Jacob Boehme (1575-1624) was born in Alt Seidenberg, a small village in Lusatia, near the border of what is now Germany and Poland. The Boehme legend emphasizes his humble beginnings and his apprenticeship in the family trade of shoemaking; it is clear, though, that in Görlitz, where his family moved when he was young, the business was a success, and young Jacob absorbed an eclectic, if not particularly formal education. Görlitz at the time was a centre of medicine, as well as a focal point for those holding "heretical" and marginal religious and philosophical positions. The teachings of Paracelsus, the Rosicrucians, the Kabbalists, Valentin Weigel, and others found a home there alongside the more traditional religious and scientific intellectual currents. The mayor, Bartolomäus Scultetus, was well educated in the scientific thought of the day, and the Lutheran pastors during Boehme's life, Martin Möller and Gregory Richter, were both intellectually active. Boehme thus had opportunity in his formative years to taste of all these influences, and his writings reflect the fact that he was a diligent student.
According to his biographer, Abraham von Franckenburg, the most significant event of Boehme's life occurred in 1600. In less than a quarter hour, he had the mystical experience that set him upon his intellectual journey. Triggered by a glint of light in a pewter dish, he had an "understanding" of the secret foundation and principle of all creation. This experience was not a vision in any traditional sense, but rather a new comprehension of the forces of nature and their relation to God. He went outside after having this experience, and found that the world was new to him. Nature had taken on new significance.
Boehme's entire life's writing can hardly be distilled to this one experience; however, it is clear that the experience gave early focus to his learning. He did not publish his first (and most famous) book, the Aurora, until twelve years later, in 1612. This volume created a furore in Görlitz, mainly because it was seen as an affront to traditional Lutheran orthodoxy by the pastor, Gregory Richter. Boehme was subjected to tirades from the pulpit, and under Richter's influence, the town council forced him to stop writing.
It was a ruling he observed for seven years, although his mystical and intellectual development continued unabated. Lusatia in general and Görlitz in particular was a centre of alchemical interest. There were many followers of Paracelsus in the area, and Renaissance Neo-Platonism was a major philosophical influence. Boehme was in contact with members of these movements, and when he finally took pen in hand to resume writing in 1619, the development of his thought was evident. His resumption of writing came at the behest of enthusiastic readers, who had circulated copies of the Aurora against the order of the city council.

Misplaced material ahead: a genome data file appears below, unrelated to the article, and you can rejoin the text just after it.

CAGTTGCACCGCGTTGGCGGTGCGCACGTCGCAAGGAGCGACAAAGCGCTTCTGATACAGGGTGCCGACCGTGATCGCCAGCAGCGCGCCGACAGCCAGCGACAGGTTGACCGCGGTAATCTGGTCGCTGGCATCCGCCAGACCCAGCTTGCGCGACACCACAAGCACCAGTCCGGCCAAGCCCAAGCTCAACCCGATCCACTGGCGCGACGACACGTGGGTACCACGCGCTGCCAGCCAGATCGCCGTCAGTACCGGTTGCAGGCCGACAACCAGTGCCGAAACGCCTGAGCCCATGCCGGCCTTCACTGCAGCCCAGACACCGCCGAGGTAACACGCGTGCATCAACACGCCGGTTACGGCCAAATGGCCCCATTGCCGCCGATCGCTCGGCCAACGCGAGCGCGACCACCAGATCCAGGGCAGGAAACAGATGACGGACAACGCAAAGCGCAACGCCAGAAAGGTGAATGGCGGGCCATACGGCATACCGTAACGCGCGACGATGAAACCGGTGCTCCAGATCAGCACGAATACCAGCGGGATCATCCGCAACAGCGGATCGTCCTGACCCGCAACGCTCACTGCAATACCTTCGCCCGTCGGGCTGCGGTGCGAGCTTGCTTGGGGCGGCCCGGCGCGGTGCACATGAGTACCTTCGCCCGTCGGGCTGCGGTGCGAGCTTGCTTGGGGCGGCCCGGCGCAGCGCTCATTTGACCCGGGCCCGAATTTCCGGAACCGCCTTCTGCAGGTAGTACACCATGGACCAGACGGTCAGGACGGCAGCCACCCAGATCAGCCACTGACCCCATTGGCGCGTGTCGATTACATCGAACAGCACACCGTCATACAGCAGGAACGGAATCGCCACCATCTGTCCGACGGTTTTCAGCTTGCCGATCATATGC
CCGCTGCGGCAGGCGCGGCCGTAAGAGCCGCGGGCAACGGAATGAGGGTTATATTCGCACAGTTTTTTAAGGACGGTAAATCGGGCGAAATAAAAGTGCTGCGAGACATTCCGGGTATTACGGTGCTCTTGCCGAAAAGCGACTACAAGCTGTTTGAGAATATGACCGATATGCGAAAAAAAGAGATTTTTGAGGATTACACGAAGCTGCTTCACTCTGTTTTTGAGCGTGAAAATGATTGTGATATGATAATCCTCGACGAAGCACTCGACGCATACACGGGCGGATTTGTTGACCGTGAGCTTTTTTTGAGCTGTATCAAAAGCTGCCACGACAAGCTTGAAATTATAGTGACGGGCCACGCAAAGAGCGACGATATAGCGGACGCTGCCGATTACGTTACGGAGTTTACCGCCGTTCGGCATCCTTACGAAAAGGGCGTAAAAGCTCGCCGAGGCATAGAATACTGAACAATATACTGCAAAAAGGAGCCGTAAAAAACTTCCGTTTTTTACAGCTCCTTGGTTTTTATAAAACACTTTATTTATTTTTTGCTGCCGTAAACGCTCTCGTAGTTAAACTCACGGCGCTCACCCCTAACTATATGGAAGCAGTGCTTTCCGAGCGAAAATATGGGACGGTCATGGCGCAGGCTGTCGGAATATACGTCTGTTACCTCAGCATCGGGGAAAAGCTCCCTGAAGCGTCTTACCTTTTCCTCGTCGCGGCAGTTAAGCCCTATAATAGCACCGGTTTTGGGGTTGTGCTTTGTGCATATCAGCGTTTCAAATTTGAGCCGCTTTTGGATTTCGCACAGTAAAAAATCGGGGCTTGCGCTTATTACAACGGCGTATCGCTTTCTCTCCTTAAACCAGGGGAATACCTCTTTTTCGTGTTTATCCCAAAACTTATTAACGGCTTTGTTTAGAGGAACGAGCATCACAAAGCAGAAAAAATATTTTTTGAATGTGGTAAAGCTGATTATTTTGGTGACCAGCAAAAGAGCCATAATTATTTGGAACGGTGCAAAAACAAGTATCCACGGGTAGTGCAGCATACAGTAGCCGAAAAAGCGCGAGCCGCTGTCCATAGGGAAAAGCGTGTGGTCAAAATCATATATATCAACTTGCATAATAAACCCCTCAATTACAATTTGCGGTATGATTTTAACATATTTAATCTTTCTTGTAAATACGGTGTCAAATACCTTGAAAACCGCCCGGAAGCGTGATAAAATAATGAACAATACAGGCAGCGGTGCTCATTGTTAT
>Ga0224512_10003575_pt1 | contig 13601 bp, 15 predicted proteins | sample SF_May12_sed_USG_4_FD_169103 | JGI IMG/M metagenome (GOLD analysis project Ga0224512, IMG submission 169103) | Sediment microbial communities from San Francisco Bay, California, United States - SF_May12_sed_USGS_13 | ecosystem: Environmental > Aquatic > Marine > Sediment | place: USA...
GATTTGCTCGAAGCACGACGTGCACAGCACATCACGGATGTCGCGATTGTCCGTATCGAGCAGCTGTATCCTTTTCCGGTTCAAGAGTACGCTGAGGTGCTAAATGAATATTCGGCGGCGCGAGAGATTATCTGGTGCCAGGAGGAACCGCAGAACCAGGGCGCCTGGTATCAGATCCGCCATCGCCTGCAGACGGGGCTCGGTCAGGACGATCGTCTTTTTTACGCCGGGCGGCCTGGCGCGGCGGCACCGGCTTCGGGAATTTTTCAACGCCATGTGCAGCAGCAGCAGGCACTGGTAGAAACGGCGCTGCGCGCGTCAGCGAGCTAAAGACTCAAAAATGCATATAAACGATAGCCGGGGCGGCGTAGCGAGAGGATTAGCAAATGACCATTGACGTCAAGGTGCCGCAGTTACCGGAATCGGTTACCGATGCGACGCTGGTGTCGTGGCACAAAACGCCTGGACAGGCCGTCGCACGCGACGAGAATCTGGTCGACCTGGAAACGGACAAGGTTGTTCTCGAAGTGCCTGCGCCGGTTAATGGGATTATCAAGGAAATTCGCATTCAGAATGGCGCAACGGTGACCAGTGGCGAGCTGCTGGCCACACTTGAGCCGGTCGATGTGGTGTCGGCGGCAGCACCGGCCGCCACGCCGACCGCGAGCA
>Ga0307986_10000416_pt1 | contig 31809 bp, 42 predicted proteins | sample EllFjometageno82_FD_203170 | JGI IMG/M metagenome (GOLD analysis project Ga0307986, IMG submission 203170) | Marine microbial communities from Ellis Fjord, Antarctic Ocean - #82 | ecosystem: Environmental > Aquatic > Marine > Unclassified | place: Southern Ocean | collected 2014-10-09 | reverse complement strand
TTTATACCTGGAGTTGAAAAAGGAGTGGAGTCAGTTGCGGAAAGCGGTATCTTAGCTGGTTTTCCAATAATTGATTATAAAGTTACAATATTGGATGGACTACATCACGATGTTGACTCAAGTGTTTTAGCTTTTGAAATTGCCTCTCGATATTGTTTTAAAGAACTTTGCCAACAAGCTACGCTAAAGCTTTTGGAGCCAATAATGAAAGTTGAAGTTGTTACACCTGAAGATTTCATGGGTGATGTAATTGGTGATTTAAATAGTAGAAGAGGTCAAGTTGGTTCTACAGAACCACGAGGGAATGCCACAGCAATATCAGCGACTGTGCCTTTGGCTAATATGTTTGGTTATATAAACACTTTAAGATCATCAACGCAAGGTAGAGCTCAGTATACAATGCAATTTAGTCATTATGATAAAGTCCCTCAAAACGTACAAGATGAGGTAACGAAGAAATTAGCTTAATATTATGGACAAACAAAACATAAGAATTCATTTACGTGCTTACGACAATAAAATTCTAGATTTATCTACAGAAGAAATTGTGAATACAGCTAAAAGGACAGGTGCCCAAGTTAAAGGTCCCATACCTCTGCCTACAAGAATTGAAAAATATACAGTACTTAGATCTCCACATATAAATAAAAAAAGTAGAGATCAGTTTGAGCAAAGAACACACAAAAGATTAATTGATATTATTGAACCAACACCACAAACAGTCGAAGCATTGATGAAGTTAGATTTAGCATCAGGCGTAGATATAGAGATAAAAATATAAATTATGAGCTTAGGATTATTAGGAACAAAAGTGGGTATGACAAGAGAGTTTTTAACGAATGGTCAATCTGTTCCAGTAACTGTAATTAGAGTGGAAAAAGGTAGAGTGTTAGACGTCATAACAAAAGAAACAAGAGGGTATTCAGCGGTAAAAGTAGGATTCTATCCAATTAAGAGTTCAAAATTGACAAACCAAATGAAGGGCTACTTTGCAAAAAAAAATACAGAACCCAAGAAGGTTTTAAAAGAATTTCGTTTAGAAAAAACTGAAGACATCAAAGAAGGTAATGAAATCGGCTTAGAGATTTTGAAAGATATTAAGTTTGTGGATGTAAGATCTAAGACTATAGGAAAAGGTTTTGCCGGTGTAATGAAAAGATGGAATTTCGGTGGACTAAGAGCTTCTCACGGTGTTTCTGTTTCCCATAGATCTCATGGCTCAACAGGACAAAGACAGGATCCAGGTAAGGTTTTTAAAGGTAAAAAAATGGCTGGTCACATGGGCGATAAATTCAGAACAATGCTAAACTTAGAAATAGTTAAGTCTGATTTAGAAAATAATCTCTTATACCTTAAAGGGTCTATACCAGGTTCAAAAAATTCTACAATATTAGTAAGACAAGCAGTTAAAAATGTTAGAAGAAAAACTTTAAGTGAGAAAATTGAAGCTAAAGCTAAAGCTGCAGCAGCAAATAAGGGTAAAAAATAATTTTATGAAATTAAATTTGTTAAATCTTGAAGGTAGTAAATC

Unfortunately, his first effort fell short of the Aurora. The Three Principles of Divine Essence (Beschreibung der Drey Principien Göttliches Wesens) is a difficult work, one which lacks the youthful enthusiasm of Aurora, but retains its ill-explained, multi-layered structure. The Three Principles provides an early indication of his preoccupation with the natural world, which found its fullest expression in Signature Rerum. In the Three Principles he does not yet have a theory of signatures, but he does make the connection between the natural world and its Würßel, its root. All creation has an inner being, which accounts for its characteristic shape, taste, and other attributes. God is the one that accounts for the nature of everything.
Boehme is not advocating a kind of pre-Enlightenment natural theology here. It is not simply that the diversity of nature points to a God outside nature, who created it. Rather, it points to a God inside nature, that provides the life in creation. His explanation here is his first thoroughgoing attempt at giving an alchemical expression to the internal life of God and nature. The Aurora spoke of seven spirits of nature, three principles, and the like, but it is here that we first get the interplay of Sulphur, Mercury, and Salt as representative of these principles and spirits.
After publication of this work, there was increased writing activity. 1620 saw the publication of several major works: The Threefold Life of Man (Vom dreyfachen Leben des Menschen); Forty Questions on the Soul (Vierzig Fragen von der Seelen); and On the Incarnation of Jesus Christ (Von der Menschwerdung Jesu Christi). Besides these, he published some small occasional tracts, and there is evidence that he was working on other projects, published later. Boehme himself recognized the change of emphasis in his works. In 1621 in a letter to Caspar Linder, he divided his writings in three groups: 1) Aurora; 2) Three Principles, Three-fold Life, and Forty Questions; 3) On the Incarnation, Signature Rerum, and Six Theosophical Points.